Bronze axe RS 1.051 (=KTU 6.6) found, together with more than 70 other bronze objects, in the archive of the “great priest’s house”. 14-12th century BC.(From: Mnamon - Ancient Writing Systems in the Mediterranean)
Transcription and vocalization:
Translation: Great priest
The first cuneiform alphabetic texts of Ugarit, were discovered in 1929 and the code was cracked in 1931.
Virolleaud Charles. Le déchiffrement des tablettes alphabétiques de Ras-Shamra . In: Syria. Tome 12 fascicule 1, 1931. pp. 15- 23.
The standard ugaritic alphabet as compared with hebrew. Note that, in the latter (as well as in phoenician alphabet), some letters became fused e.g. shin and thanna (ug. 13th and 25th letters, are fused into shin, the 21st letter of semitic alphabets).
Throughout texts, the standard ugaritic letters experience variations, in some cases to a considerable extent. See below some examples.
Figure taken from: Wayne T. Pitard, The Shape of the ʿAyin in the Ugaritic Script
Journal of Near Eastern Studies, 1992, 51: 261-279
The clay tablets of Ugarit in the alphabetic code have been burnt and preserved by the great fire occurring around 1365 a.C.., in the layer comprised between this destruction level and the following one around 1200 a.C. (late bronze age collapse). A dramatic letter from Abi-Milki king of Tyre to the pharaoh (Amarna letter nr. EA#151) states: "The king of the land of Danuna is dead, and his brother hath become king in his stead, and there is peace in his land. One half of the city Ugarit hath been burnt with fire and is destroyed" (The Tell el-Amarna tablets : in the British Museum; with autotype facsimiles (1892), British Museum. Dept. of Egyptian and Assyrian Antiquities, London, Longmans pub. ).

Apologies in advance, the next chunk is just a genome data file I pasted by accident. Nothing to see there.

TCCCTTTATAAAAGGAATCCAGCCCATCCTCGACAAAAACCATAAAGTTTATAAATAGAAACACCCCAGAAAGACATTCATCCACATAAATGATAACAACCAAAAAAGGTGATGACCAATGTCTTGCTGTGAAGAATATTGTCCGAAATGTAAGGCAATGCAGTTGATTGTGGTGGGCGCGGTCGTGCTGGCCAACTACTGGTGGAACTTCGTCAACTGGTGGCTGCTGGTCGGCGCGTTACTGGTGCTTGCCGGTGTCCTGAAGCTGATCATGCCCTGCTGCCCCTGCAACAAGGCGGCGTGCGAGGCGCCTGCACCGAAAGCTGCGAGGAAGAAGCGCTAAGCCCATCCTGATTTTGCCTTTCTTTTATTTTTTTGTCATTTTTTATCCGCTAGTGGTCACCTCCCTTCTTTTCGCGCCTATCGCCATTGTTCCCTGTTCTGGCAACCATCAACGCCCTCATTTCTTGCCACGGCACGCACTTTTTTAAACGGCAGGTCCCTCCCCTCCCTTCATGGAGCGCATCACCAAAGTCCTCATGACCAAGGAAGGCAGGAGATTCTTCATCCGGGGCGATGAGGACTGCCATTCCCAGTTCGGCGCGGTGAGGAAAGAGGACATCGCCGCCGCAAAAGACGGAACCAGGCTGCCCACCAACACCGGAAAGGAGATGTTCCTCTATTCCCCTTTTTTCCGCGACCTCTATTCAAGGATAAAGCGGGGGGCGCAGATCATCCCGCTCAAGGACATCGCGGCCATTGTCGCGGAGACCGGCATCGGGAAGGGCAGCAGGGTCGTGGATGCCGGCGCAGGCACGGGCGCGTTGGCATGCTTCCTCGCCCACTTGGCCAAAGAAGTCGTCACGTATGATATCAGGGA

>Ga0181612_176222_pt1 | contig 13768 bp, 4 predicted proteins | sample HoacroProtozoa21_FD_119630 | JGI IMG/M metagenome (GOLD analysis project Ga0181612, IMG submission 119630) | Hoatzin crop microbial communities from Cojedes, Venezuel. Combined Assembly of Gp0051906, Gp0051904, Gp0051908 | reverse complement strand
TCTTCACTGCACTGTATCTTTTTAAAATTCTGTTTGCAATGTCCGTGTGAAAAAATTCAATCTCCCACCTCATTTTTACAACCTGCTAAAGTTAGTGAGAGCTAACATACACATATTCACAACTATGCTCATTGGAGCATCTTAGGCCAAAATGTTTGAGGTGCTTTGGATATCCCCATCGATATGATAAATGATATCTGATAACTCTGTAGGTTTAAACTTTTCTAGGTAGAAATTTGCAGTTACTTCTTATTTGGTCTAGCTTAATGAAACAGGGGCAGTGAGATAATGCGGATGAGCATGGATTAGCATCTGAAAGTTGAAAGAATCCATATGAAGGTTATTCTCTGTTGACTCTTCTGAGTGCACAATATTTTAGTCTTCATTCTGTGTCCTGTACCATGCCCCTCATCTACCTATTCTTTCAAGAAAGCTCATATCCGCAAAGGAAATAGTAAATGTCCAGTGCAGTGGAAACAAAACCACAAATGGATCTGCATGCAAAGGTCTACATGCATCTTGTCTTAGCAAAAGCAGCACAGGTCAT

The fire is now thought to have been caused by an earthquake that also impacted other canaanite cities such as Jericho, Megiddo, Beit Mirsin (Mohamed Reda Sbeinati (1), Ryad Darawcheh (1) and Mikhail Mouty The historical earthquakes of Syria: an analysis of large and moderate earthquakes from 1365 B.C. to 1900 A.D., ANNALS OF GEOPHYSICS, VOL. 48, N. 3, June 2005)
From: Soldt, W. H. van. "Ugarit: A Second-Millennium Kingdom on the Mediterranean Coast." In Civilizations of the Ancient Near East, vol. 2, edited by Jack M. Sasson, pp. 1255–66. New York: Scribner, 1995
"Foreign languages written in cuneiform at Ugarit include Akkadian, Hittite, Hurrian, and Cypro-Minoan. But most important is the local alphabetic script that records the native Semitic language "Ugaritic." From evidence at other sites, it is certain that most areas of the Levant used a variety of alphabetic scripts at this time. The Ugaritic examples survive because the writing was on clay using cuneiform signs, rather than drawn on hide, wood, or papyrus. While most of the texts are administrative, legal, and economic, there are also a large number of literary texts with close parallels to some of the poetry found in the Hebrew Bible."